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<< In His Grip Devotional

Grace Based Giving - In His Grip - Week of Nov. 21

  • 2016 Nov 21
  • COMMENTS

 

Grace based giving is the only Biblical way to give our time, talent and treasure. This means very simply that the grace of God is the primary motivation behind every gift we give. From early in my 46-year career I have preached very few sermons on money and giving even perhaps to my detriment. I emphatically believed and still do that my task in preaching is to teach people how to love Jesus. The more we fall in love with Jesus the greater our comprehension of the meaning of grace. And the more we understand the grace of the cross the more we want to give back to God.

This is essentially what Paul told the Corinthians in 1 Corinthians 8:

Accordingly, we urged Titus that as he had started, so he should complete among you this act of grace. [7] But as you excel in everything—in faith, in speech, in knowledge, in all earnestness, and in our love for you—see that you excel in this act of grace also. [8] I say this not as a command, but to prove by the earnestness of others that your love also is genuine. [9] For you know the grace of our Lord Jesus Christ, that though he was rich, yet for your sake he became poor, so that you by his poverty might become rich.  (2 Corinthians 8:6-9 ESV)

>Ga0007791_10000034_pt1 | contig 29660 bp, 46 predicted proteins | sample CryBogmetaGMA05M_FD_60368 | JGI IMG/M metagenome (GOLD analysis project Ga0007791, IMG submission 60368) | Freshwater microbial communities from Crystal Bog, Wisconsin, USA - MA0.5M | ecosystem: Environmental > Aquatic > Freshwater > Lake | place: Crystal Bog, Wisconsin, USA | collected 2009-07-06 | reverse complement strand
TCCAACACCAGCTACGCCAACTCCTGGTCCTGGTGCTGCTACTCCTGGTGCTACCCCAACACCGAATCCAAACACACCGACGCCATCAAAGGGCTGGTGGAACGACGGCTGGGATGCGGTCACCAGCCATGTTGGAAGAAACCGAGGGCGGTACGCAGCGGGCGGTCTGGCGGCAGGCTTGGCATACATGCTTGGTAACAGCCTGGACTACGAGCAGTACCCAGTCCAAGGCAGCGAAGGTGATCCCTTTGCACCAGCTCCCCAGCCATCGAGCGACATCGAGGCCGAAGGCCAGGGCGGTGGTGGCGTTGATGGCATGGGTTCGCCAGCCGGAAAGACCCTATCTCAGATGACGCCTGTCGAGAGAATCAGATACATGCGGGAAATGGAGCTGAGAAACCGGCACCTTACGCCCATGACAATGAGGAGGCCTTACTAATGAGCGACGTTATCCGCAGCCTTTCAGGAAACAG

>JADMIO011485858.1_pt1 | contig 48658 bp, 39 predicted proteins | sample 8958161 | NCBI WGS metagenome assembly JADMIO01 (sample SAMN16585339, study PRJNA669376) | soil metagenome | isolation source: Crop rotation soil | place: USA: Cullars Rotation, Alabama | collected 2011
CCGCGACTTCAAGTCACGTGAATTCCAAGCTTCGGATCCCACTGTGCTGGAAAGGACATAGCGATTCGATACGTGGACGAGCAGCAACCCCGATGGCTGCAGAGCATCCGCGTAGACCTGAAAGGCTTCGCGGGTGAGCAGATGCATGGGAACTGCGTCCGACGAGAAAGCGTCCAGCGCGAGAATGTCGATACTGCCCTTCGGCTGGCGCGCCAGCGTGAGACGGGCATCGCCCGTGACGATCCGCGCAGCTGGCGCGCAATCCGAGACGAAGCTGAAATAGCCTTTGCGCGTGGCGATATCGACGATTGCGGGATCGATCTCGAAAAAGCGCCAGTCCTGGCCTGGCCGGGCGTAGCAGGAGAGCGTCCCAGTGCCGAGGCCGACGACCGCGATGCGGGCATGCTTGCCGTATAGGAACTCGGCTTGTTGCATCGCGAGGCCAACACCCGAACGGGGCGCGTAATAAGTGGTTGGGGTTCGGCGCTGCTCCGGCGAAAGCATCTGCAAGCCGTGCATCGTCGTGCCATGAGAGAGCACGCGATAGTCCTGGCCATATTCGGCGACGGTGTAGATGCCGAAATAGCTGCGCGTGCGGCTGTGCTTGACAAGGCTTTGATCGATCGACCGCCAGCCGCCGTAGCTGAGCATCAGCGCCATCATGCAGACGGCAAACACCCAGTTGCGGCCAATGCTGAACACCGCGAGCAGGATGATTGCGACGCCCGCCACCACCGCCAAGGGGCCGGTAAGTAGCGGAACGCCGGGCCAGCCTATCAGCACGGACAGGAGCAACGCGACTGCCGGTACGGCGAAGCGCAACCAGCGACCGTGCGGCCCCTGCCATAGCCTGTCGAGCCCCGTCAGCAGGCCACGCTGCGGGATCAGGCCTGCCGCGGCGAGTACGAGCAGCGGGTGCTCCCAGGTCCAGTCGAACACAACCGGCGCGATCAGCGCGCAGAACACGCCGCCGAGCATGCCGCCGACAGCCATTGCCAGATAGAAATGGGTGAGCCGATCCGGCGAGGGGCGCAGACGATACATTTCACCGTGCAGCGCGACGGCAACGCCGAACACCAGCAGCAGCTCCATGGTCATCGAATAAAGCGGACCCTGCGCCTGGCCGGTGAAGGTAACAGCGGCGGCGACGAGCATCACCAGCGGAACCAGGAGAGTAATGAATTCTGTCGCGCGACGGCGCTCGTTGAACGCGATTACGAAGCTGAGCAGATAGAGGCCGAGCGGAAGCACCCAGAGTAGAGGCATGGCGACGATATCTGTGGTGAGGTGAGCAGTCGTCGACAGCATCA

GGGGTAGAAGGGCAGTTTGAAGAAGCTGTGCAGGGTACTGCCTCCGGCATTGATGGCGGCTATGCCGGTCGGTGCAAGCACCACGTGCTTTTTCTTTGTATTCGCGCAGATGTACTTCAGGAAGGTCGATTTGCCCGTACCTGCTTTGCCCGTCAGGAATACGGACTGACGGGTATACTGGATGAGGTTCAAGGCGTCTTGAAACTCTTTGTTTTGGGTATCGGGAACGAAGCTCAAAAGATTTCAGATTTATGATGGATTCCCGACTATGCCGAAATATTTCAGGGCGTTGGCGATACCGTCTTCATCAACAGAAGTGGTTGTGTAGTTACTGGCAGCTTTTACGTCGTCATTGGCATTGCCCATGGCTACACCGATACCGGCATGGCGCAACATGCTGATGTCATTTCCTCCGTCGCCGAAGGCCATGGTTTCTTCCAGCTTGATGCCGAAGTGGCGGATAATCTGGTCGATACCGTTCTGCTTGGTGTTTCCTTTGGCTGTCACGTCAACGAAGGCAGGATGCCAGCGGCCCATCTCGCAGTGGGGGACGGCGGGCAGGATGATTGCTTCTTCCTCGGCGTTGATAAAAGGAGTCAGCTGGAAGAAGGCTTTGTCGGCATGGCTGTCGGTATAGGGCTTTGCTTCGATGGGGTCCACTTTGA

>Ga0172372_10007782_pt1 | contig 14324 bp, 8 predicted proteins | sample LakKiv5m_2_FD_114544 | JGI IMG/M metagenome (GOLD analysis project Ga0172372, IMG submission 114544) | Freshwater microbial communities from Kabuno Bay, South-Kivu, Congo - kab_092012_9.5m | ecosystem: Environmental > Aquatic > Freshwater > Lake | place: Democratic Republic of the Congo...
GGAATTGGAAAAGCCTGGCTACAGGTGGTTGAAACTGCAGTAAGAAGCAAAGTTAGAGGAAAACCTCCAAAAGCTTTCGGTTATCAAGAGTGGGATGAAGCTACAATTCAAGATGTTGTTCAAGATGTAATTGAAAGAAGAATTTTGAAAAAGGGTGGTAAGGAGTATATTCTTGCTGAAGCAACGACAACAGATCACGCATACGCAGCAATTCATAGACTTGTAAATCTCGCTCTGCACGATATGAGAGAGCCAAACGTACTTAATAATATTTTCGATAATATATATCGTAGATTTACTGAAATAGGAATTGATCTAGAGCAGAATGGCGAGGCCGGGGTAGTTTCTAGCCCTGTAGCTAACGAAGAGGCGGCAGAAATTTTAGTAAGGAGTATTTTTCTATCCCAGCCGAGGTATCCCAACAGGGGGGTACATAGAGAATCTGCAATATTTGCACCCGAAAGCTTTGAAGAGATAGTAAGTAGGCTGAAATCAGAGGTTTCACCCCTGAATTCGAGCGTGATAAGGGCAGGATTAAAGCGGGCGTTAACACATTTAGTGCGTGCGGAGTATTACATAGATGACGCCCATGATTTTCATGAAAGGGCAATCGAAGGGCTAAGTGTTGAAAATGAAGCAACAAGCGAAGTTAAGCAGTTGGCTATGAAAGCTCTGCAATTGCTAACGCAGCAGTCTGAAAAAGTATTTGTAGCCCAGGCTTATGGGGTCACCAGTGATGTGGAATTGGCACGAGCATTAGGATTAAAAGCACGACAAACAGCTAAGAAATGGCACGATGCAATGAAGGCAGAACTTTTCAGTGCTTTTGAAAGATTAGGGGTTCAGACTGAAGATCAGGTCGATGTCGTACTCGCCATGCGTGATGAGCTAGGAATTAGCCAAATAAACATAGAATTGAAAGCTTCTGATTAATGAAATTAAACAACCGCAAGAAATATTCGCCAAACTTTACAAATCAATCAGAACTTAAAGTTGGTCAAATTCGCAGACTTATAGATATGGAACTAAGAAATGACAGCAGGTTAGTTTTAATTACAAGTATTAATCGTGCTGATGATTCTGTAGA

That Corinthian Church had started a giving campaign to support the suffering saints in Judea and especially Jerusalem. Many Jewish converts to Christ in Jerusalem, where the heat was still smoldering in the aftermath of the crucifixion and resurrection, had extreme difficulty making a living. They were marked as people of “TheWay” and viewed as enemies of the temple. Thus, service contracts controlled by many trade unions in Jerusalem were often given only to those who were not part of the Christian community. This meant that the men who converted to Jesus could not find work and were often thrust into great poverty.